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Back to the Drawing Board for 100 Prince


A rendering of 100 Prince by Smith Planning Group.

The Athens-Clarke County Commission sent the mixed-use development proposed for the St. Joseph Catholic Church site back to the planning commission Tuesday night at the developer’s request.

“Homes Urban remains committed to the basic concept of the plan,” but three issues recently came up that require the Greenville, SC-based developer to reconfigure it, Athens lawyer Jim Warnes told the commission.

Homes Urban has not been able to line up a commercial tenant for the building fronting Prince Avenue, Warnes told Flagpole in an interview. (Which means, apparently, that Daily Groceries won’t be moving into the space after all.) In addition, construction bids came in “significantly higher” than expected, Warnes said, and the developer is facing timing issues related to tax credits for development in low-income areas.

Once the plans are revised, Warnes said Homes Urban will hold another round of meetings with neighbors, then resubmit the plans to the planning department, a process he said could take about four or five months.

The commission also approved plans to tear down the Barnett Shoals Kroger (as well as the old K-Mart) and replace it with a gargantuan Walmart-style store like the one on Highway 72. The new shopping center will be oriented toward College Station Road and include a couple of out-parcels for restaurants.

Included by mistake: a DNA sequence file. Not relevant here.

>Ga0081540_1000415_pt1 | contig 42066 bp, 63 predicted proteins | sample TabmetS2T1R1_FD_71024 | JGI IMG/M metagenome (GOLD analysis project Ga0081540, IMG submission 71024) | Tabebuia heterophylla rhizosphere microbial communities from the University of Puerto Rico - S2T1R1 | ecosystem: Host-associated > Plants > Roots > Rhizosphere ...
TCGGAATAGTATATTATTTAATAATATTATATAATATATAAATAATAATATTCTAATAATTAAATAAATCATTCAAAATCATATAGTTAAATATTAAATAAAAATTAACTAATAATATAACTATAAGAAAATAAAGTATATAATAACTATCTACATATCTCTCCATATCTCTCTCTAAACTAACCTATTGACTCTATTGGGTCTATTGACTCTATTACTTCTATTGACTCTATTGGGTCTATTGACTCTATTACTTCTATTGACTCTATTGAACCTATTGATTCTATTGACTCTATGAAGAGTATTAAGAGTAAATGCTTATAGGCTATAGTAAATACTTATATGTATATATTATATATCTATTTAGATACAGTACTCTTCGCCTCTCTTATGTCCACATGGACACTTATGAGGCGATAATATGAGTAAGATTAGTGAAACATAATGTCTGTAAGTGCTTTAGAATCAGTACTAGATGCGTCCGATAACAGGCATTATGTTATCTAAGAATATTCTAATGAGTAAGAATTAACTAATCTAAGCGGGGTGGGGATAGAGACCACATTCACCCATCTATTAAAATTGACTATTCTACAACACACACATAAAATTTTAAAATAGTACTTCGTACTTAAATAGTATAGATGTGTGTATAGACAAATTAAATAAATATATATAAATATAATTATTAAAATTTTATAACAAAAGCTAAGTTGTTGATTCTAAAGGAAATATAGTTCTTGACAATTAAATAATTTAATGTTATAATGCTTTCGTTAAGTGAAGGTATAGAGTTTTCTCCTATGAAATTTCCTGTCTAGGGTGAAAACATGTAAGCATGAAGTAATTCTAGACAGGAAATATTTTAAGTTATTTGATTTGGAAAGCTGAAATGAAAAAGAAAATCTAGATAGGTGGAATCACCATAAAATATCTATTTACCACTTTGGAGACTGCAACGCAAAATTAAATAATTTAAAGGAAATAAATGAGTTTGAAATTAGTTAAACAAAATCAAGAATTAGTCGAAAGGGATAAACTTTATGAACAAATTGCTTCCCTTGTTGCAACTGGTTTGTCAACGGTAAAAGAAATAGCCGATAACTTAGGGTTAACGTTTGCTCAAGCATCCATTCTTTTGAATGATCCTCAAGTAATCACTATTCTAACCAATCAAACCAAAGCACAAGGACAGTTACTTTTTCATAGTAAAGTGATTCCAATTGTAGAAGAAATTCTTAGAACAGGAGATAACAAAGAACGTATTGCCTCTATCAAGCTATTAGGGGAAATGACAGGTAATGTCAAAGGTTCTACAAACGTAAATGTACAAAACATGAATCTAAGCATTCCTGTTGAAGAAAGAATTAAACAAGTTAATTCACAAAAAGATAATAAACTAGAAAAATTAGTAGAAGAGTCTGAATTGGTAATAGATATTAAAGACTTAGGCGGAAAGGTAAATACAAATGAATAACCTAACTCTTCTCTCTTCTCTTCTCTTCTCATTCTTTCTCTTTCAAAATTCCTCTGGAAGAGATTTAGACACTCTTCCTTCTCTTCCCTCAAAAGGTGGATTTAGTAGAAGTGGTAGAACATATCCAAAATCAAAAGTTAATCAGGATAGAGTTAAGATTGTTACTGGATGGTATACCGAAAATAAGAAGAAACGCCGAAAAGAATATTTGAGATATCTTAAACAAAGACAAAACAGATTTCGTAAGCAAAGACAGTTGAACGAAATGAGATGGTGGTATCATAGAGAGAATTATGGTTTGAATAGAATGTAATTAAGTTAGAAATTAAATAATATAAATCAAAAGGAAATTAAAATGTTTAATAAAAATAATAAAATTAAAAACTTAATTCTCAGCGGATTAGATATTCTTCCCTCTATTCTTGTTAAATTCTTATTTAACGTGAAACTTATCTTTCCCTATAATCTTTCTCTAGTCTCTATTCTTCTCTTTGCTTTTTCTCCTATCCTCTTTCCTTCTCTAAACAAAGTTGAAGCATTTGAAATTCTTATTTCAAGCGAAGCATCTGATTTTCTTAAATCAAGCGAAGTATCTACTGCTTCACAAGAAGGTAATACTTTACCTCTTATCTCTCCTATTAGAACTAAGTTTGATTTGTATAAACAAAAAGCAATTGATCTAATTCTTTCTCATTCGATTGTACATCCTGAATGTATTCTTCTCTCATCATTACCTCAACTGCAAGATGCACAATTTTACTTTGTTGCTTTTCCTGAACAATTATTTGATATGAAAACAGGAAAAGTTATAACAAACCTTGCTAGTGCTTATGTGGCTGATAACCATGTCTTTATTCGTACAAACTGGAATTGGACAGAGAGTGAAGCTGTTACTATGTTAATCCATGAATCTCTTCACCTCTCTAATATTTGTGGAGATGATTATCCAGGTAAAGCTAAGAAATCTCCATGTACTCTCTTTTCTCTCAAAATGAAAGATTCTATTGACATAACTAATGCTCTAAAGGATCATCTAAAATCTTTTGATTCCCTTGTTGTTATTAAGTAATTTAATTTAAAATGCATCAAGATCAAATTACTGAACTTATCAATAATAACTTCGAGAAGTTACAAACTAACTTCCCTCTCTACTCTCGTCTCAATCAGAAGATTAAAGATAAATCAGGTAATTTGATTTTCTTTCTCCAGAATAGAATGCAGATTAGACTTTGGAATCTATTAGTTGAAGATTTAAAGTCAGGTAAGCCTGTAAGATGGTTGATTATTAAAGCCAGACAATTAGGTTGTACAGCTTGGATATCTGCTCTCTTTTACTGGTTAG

Kroger representative Ron Hawkins said the new store will feature “click list,” a service where customers buy groceries online, then an employee will bring them out to your car at the store for $4.95. 

Commissioner Andy Herod, who represents the Eastside, said Kroger is open to his idea for a mural on the new store’s long, blank wall. One Kroger in Atlanta also incorporated public art, he said.

“People like shopping in places that have a sense of place to them,” he said.

Fellow Eastside commissioner Sharyn Dickerson said the trees in the plan are “awesome.”  

A Kroger fuel center on Baxter Street was also approved unanimously. Although it won’t include a coffee shop as ACC officials had hoped—Jittery Joe’s didn’t think Baxter was a good corridor for business, Hawkins said—the fuel center will include a convenience store and some outdoor seating that should make the street at least a little more vibrant.

Stores with fuel centers tend to do better, and Alps customers don’t want to drive out to Epps Bridge to use their fuel points, Hawkins said.

The commission also voted 9–1 to approve a massive subdivision and apartment complex off Atlanta Highway, previously known as Winslow Park (but minus a proposed hotel and commercial space), when it was first approved in 2004. Approval came in spite of concerns raised by Commissioner Jared Bailey about developer Walton, Georgia LLC’s business model: The company syndicates its developments, buying up land in growing areas, then selling shares to overseas investors and flipping the property to another developer who actually builds the project. Tracts often sit vacant for years.

Commissioner Jerry NeSmith, who has been fighting to keep suburban-style development on Atlanta Highway, defended the plans, saying that they will help revitalize the corridor, and they’re specific and binding enough to rule out a bait-and-switch.